19th Century Targets

Early “Clay” Targets

In the 1870s shotgun target shooting was done with live pigeons released from traps. There was a level of cost and inconvenience associated with live pigeons that many wished to avoid. This resulted in the Van Cutsem Target Ball – a blue glass ball, about the size of a small orange, that would burst into what looked like smoke when struck. Cost and debris were a problem.


George Ligowsky invented his clay pigeon as a substitute for a substitute, as it was intended to replace the glass ball, the invention that had been intended to replace live pigeons at the traps.

The Ligowsky targets were about the same diameter as modern targets but had a much higher dome. They were made entirely of clay, baked like bricks in an oven to become extremely hard. The target would ring like a bell when hit, but was almost impossible to break. Fortunately Ligowsky eventually gave up using clay and tried limestone and pitch, but the misnomer “clay” stuck.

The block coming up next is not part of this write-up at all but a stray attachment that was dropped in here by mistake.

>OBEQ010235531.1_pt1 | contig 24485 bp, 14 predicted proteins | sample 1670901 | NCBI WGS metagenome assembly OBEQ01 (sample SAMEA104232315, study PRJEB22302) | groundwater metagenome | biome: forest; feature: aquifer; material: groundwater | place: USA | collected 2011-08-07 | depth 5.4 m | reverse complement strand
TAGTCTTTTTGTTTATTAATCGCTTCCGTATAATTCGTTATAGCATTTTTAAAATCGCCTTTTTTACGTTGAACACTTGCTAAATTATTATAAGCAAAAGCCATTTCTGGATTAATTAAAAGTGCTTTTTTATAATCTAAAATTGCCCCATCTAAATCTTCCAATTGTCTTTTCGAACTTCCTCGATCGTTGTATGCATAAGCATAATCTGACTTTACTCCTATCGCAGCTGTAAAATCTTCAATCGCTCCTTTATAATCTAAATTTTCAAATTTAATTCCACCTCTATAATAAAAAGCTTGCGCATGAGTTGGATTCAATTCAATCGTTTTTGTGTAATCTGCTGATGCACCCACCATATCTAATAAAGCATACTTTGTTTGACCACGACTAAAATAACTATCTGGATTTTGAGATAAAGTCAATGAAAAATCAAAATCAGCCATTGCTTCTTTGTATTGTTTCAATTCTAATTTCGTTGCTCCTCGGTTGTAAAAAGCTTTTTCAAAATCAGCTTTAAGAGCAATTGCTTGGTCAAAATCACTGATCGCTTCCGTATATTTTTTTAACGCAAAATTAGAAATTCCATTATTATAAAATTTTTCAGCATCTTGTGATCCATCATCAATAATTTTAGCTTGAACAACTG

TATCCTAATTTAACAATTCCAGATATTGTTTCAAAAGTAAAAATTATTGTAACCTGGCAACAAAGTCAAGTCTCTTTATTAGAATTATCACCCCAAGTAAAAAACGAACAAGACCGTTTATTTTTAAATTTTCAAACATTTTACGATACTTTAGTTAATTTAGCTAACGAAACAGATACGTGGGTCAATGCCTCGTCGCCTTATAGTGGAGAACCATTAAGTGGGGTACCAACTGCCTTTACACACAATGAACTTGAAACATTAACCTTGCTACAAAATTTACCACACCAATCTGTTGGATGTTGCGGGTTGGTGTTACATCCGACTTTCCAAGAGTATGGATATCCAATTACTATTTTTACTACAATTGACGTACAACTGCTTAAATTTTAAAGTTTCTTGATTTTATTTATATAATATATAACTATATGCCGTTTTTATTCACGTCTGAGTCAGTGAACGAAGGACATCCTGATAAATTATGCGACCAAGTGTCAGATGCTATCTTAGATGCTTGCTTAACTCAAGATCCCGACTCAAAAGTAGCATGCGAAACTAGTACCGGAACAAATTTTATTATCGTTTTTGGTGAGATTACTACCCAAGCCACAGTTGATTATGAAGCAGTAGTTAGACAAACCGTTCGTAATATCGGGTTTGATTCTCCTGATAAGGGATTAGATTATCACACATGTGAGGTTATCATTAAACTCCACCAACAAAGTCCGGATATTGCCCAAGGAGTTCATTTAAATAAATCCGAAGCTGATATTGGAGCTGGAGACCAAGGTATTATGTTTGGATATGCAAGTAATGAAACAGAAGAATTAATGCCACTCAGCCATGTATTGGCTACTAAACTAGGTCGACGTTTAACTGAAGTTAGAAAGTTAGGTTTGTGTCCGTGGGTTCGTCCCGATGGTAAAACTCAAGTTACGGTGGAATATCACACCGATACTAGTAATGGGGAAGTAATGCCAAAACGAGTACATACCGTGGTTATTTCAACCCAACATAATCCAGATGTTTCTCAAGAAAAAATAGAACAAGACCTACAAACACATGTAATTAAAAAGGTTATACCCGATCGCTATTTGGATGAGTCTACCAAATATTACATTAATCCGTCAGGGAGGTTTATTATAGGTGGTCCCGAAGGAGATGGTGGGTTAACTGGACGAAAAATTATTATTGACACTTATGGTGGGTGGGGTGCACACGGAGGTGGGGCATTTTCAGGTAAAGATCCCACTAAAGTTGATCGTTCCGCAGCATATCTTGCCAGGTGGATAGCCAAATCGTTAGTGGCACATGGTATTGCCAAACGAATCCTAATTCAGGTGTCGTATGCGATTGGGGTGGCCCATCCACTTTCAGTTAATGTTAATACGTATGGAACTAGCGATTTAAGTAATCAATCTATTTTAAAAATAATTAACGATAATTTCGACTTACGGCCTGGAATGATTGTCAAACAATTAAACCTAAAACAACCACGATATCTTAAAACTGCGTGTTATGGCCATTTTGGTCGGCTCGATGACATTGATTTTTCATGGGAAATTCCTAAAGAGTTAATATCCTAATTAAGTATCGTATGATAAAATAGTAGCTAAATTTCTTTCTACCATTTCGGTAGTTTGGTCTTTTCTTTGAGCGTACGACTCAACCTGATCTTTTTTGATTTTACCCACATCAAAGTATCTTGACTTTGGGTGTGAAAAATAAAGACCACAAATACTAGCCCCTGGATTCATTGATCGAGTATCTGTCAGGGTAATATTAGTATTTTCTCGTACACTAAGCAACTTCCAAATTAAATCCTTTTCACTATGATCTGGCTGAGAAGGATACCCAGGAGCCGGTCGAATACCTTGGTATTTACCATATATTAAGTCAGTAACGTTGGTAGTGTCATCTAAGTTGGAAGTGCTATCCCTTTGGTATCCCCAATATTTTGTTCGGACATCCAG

The first public appearance of the Ligowsky targets was at the New York State live-bird championships at Coney Island in 1880, at the largest live-bird shoot held to that date.

The first traps produced by Ligowsky sold for $20.00, and the targets cost $20.00 per thousand.

The samples above are the property of Jim Walkowiak.

The Macomber target was metal and unbreakable – therefore re-usable. A center piece would drop down when hit causing the target to “flutter” to the ground. This image courtesy of GlassTargetBalls.com.


A trap to launch the glass target balls resulted in many variations. Most were typical of the one shown below. This image courtesy of GlassTargetBalls.com.

Another attempt at economy was the Bussey Trap. Made in England around 1880 it threw a propeller type target. Because they were made of steel the targets were reusable — assuming you didn’t lose them in the the grass. The photo below is from Jim Walkowiak’s collection.

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